Therefore, if the question merely relates to administration of properties belonging to a religious group or institution, it is not a matter of religion to which clause (b) of the article would apply. The Jagannath Temple Act, 1954 was concerned with the secular administration of the affairs of the temple and was therefore constitutionally valid.
Clauses (c) and (d) of Article 26 do not create rights in any denomination or any section thereof which it never had; they merely safeguard and guarantee the continuance of rights which such denomination or its section had.
Accordingly, if the right to administer properties never vested in the denomination or had been validly surrendered by it or had otherwise been lost to it, Article 26 would not help.
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Article 26(c) is to be read subject to the State’s power to acquire private property. The religious denominations can own and acquire properties and administer them in accordance with law, but that does not mean that the properties owned by them cannot be acquired. As a result of acquisition they cease to own property. Thereafter their right to administer that property ceases because it is no longer their property. Article 26 Indian constitution does not interfere with the right of the State to acquire property.
Article 26 Case Laws
In Him Kishore Deb V. State of Orissa9, the Sri Jagannath Temple Act, 1954 was challenged as violative of Article 26(b). By the Act, the management of the temple of Lord Iagannath at Puri was taken over from the sole control of the Raja of Puri and vested in a committee. The Act provided that it shall be the duty of the committee to arrange for the proper performance of servapuja, etc. of the temple in accordance with the record of rights. Sevapuja has two aspects secular and religious. The Act related only to the secular functions since it regulated that aspect of the worship which related to the provision of materials, etc. for the purpose of sevapuja which is essentially a secular function. The Act did not affect the religious aspect of sevapuja as the persons who were to perform the puja and other rites as required by the dictates of the religion were left untouched. Since the Act was concerned only with the secular management of the religious institution there was no violation of the freedom of religion.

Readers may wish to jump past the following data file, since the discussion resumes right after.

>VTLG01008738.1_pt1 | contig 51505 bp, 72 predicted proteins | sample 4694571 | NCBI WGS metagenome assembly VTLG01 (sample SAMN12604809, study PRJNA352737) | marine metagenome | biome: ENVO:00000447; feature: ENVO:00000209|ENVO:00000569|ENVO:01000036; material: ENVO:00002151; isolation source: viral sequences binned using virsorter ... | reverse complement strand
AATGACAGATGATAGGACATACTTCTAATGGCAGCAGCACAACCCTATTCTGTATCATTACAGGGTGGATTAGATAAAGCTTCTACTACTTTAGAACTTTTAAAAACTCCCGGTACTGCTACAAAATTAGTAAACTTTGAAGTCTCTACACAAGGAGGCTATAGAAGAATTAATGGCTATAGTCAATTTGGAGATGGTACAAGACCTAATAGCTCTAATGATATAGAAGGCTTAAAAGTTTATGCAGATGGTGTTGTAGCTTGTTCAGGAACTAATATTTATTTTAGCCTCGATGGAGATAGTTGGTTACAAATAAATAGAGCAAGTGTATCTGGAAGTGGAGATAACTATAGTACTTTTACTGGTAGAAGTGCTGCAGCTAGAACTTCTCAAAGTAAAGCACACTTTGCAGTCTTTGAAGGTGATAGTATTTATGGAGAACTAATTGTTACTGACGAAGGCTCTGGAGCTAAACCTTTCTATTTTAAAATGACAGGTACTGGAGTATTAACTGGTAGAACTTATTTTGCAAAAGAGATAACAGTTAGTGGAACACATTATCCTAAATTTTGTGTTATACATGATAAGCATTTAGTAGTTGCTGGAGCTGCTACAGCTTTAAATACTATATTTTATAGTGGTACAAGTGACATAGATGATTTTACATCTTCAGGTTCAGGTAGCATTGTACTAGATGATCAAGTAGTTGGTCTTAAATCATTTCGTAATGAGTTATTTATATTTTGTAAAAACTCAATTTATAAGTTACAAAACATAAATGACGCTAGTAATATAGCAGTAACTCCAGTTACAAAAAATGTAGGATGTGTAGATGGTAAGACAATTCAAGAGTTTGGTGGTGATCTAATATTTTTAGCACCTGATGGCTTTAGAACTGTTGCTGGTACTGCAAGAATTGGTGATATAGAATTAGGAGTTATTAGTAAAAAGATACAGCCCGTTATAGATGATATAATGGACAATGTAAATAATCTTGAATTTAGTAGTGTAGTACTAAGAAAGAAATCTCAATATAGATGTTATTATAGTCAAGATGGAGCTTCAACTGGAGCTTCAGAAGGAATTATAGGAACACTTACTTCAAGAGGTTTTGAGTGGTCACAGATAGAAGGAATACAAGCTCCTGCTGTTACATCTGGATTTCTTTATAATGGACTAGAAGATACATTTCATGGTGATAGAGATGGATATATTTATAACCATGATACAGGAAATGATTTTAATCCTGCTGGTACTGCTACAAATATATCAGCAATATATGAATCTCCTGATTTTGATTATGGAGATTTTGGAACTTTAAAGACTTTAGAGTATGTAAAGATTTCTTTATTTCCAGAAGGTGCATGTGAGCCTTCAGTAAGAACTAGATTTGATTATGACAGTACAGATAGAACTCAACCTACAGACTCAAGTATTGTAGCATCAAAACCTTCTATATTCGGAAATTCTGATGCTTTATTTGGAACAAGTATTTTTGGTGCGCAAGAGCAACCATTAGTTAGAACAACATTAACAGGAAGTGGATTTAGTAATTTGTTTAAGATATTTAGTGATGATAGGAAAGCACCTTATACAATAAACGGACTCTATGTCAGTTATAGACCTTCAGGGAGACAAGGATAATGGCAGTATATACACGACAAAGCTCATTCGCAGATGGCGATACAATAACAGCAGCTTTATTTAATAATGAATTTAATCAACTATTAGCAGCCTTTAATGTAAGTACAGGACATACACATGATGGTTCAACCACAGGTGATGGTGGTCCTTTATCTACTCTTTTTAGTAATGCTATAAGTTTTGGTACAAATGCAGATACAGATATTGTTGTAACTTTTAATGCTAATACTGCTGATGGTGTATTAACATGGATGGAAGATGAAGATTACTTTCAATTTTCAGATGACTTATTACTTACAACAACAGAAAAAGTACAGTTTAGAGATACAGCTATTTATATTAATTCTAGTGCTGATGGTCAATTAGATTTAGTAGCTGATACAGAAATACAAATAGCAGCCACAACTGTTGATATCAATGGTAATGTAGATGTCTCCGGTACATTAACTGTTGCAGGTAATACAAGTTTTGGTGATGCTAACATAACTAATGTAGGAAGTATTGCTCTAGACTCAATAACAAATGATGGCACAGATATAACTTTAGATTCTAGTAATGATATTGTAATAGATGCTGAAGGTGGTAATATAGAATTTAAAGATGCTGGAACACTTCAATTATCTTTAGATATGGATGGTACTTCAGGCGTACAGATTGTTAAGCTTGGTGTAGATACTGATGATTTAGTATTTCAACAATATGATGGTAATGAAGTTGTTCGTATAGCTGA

Article 25 and 26 of Indian constitution
The right of a denomination to wholly exclude members of the public from worshipping in its temple, though included in Article 26(b), must yield to the overriding right declared by Article 25(2)(b) in favour of the public to enter into a temple for worship.
But where the right claimed on behalf of the temple is not one of general and total exclusion of the public from worship. in the temple at all times but of exclusion from certain religious services, they being limited by the rules of the foundation to the members of the denomination, then the question is not whether Article 25 of Indian Constitution (2)(b) overrides that right so as to extinguish it but‘ whether it is possible so to regulate the rights of the persons protected by “Article 25(2)(b)” as to give effect to both the rights.
If the denominational rights are such that to give effect to them would substantially reduce the right conferred by Article 25(2)(b), then of course on the conclusion that Article 25(2)(b) prevails as against Article 26(b), the denominational rights must vanish. But where that is not the position, and after giving effect to the rights of the denomination, What is left to the public of the rights of worship is “something substantial and not merely the husk ofi ”, ther is no reason why the courts should not so construe Article 25(2)(b) as to give effect to Article 26(1)) and recognise the rights of the denominations in respect of mm ters which are strictly denominational, leaving the rights of the public in Other respects unaffected.
V.N SHUKHLA CONSTITUTION OF INDIA